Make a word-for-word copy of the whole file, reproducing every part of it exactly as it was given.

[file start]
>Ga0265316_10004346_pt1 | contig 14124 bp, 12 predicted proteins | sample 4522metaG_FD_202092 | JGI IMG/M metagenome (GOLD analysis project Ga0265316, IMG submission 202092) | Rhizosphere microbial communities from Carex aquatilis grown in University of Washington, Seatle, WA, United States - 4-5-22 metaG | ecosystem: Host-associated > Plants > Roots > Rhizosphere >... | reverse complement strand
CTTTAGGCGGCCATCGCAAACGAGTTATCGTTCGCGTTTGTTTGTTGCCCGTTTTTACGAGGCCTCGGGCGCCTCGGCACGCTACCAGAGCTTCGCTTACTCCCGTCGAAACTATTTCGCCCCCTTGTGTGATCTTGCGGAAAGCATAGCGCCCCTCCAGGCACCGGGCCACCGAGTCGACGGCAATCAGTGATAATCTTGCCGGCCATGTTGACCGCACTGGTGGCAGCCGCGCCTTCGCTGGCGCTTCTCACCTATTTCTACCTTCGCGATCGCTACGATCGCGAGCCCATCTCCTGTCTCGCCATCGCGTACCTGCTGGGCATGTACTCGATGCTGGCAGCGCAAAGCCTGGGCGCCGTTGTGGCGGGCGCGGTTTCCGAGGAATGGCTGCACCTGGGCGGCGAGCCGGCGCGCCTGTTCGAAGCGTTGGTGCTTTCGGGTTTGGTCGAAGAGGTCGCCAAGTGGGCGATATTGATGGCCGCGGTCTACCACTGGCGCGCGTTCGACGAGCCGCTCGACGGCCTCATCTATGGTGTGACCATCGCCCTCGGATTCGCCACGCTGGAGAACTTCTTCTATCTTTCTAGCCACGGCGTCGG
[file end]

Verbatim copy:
>Ga0265316_10004346_pt1 | contig 14124 bp, 12 predicted proteins | sample 4522metaG_FD_202092 | JGI IMG/M metagenome (GOLD analysis project Ga0265316, IMG submission 202092) | Rhizosphere microbial communities from Carex aquatilis grown in University of Washington, Seatle, WA, United States - 4-5-22 metaG | ecosystem: Host-associated > Plants > Roots > Rhizosphere >... | reverse complement strand
CTTTAGGCGGCCATCGCAAACGAGTTATCGTTCGCGTTTGTTTGTTGCCCGTTTTTACGAGGCCTCGGGCGCCTCGGCACGCTACCAGAGCTTCGCTTACTCCCGTCGAAACTATTTCGCCCCCTTGTGTGATCTTGCGGAAAGCATAGCGCCCCTCCAGGCACCGGGCCACCGAGTCGACGGCAATCAGTGATAATCTTGCCGGCCATGTTGACCGCACTGGTGGCAGCCGCGCCTTCGCTGGCGCTTCTCACCTATTTCTACCTTCGCGATCGCTACGATCGCGAGCCCATCTCCTGTCTCGCCATCGCGTACCTGCTGGGCATGTACTCGATGCTGGCAGCGCAAAGCCTGGGCGCCGTTGTGGCGGGCGCGGTTTCCGAGGAATGGCTGCACCTGGGCGGCGAGCCGGCGCGCCTGTTCGAAGCGTTGGTGCTTTCGGGTTTGGTCGAAGAGGTCGCCAAGTGGGCGATATTGATGGCCGCGGTCTACCACTGGCGCGCGTTCGACGAGCCGCTCGACGGCCTCATCTATGGTGTGACCATCGCCCTCGGATTCGCCACGCTGGAGAACTTCTTCTATCTTTCTAGCCACGGCGTCGG